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GROUNDED IN THE WIND
MEET ME ON THE CACTI
Oil on stretched canvas, 18×24” Natural wood frame.
We are one and the same
Oil on cotton canvas 16 x 20” – 40.6 x 50.8 cm Natural wood frame. Autumn has begun and ended. A crisp winter air is palpable to all creatures. The tree has let go of all her leaves and senses a presence as the majestic elk approaches. First, the elk stares at the huge and expansive antlers stemming from a trunk rooted on the ground, and suddenly realizes they are the bare branches of a young sycamore tree. This makes him question his proud antlers and wonder if he is a sycamore too. “Am I still an elk? Am I a tree? Maybe I am a ‘treelk.’ Maybe we are one and the same,” he mumbles to himself in wonder. He had not thought of himself as part of one universe before, and the idea begins to sink in. On the other hand, the sycamore tree, deeply rooted and with all her branches exposed to the elements, senses the elk and marvels at the resemblance. The mycelium in her roots sparks up and expands as she rejoices in this new encounter. “Are we related?,” she asks out loud, assuming the elk understands her. In our universe, the sycamore’s question is enunciated as the elk mumbled that maybe they are one and the same. This synchrony reaches the bare tree’s bark and travels through her seasonal diminishing sap, giving her roots a jolt that will keep her strong and delighted until next spring. The elk experiences this synchrony with a joy that makes him feel grounded and in peace.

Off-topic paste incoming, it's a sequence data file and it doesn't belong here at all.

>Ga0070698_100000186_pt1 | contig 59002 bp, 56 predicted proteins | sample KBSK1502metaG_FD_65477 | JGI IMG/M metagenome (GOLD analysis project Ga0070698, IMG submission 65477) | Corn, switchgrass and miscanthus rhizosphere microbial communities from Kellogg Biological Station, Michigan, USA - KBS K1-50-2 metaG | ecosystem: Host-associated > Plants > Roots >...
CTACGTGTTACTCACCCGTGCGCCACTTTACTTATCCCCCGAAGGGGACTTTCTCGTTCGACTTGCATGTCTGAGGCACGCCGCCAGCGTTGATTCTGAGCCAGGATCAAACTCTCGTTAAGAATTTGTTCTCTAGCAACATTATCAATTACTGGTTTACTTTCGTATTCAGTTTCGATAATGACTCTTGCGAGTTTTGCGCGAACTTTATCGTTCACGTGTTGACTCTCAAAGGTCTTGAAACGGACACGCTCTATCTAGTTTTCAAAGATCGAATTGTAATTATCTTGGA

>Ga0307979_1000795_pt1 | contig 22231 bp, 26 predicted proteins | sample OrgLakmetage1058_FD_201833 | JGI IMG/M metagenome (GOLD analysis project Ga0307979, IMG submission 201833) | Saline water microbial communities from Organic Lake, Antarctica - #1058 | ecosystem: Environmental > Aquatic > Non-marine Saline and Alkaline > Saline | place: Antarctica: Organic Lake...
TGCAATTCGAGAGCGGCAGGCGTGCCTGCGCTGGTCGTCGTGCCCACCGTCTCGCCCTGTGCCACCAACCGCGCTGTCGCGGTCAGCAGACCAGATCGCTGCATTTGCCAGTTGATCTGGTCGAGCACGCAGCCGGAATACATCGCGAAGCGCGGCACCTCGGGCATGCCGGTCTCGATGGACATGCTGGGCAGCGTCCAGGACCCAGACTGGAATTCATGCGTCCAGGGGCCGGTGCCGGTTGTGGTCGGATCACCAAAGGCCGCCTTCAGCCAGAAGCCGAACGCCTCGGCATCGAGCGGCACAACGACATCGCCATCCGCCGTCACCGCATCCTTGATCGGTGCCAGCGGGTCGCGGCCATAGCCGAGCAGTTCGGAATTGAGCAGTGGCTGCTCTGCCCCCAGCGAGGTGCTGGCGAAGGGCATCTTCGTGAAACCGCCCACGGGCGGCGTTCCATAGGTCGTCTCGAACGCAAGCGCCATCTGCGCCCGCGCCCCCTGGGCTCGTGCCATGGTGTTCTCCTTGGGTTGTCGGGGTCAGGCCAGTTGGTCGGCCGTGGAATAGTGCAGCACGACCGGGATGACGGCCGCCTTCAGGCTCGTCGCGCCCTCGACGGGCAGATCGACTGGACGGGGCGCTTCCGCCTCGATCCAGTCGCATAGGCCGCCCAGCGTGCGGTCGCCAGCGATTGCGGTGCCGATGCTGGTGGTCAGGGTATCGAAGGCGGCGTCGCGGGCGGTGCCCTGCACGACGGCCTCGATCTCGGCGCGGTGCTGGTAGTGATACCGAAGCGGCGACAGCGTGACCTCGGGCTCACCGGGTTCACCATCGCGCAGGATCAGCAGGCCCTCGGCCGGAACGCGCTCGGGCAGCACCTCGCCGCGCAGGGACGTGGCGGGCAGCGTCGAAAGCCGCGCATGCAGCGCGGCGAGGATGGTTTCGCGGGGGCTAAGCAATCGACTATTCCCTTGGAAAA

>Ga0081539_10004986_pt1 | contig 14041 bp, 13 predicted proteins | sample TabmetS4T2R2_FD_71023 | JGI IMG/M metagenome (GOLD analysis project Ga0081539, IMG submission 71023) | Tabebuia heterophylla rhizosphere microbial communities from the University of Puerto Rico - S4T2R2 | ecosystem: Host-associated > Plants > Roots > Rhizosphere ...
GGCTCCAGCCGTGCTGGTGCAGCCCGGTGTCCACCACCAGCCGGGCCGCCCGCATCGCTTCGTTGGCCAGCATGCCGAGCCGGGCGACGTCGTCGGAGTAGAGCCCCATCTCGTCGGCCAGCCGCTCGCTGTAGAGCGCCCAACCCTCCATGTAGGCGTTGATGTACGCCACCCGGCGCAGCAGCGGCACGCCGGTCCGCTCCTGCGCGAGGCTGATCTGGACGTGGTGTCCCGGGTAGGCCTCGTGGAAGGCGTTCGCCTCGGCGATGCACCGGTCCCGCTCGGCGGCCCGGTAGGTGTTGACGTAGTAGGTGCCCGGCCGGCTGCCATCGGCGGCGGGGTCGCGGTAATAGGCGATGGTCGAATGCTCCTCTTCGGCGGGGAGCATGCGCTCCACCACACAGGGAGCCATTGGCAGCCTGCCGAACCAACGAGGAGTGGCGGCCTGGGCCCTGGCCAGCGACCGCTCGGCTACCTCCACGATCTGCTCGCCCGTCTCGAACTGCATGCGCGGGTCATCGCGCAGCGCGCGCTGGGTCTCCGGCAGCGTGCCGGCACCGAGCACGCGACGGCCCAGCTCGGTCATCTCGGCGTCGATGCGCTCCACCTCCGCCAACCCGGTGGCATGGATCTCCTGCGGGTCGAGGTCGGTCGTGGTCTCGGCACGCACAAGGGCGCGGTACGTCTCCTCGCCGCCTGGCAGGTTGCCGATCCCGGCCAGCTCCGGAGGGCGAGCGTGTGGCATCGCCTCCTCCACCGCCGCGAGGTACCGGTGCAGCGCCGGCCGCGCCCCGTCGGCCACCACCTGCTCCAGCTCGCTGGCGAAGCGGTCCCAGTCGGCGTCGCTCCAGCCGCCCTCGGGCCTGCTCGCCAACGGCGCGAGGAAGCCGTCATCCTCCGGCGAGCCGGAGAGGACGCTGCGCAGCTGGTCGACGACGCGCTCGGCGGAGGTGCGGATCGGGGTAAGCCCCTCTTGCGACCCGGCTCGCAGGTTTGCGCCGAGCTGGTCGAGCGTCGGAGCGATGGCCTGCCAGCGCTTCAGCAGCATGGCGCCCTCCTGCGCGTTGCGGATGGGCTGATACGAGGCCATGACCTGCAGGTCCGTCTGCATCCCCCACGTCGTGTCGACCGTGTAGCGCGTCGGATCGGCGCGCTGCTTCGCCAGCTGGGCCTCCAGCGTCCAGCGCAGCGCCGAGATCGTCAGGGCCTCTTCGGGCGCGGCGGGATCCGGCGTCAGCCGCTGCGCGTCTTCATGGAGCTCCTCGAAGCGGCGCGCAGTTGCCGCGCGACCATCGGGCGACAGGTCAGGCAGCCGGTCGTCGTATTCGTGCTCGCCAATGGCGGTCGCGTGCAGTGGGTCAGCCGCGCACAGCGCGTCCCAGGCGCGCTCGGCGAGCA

Oil on stretched cotton canvas 16 x 20” – 40.6 x 50.8 cm Natural wood frame. When you are playing you lose track of time. It is a fact that when you are deeply enjoying yourself time flies and you flow. These bear cubs are truly enjoying themselves and don’t realize the danger so near them. Mama bear doesn’t yell or scare. She is an experienced bear and acts swiftly and walks towards them. Her plan is to walk downhill past the tree and get the fury cubs to play uphill; only then she will help them notice the abyss and rejoice in the event as she will timely teach them a life lesson. Mama bear has learned to enjoy what happens —whatever it is. She learned from her own mom who was masterful at loving her fate, ‘Amore fati’, she would say when unexpected and unwished events happened.
Trees intertwined in conversation
Oil on canvas board 12 x 16” – 30.4 x 40.6 cm Deeply rooted and intertwined in a joyful conversation, these tree friends not only stand by each other, but delight in their company.
Hot cup of tea
Oil on stretched canvas. 45 x 60 cm 17.7 x 23.6” Natural wood frame. This painting was part of an exhibit at the Oolite Art Center in Miami, Florida back in 2011. New England has fabulous little towns where you can stroll picturesque streets, visit local growers and be part of a community by volunteering in a harvest, chopping wood or planting veggies before autumn arrives. This couple has been together most of their lives; they enjoy each other’s company and give each other plenty of time for solitude. Country life keeps them fit while the old fruit orchard fills them with a rich and juicy bounty.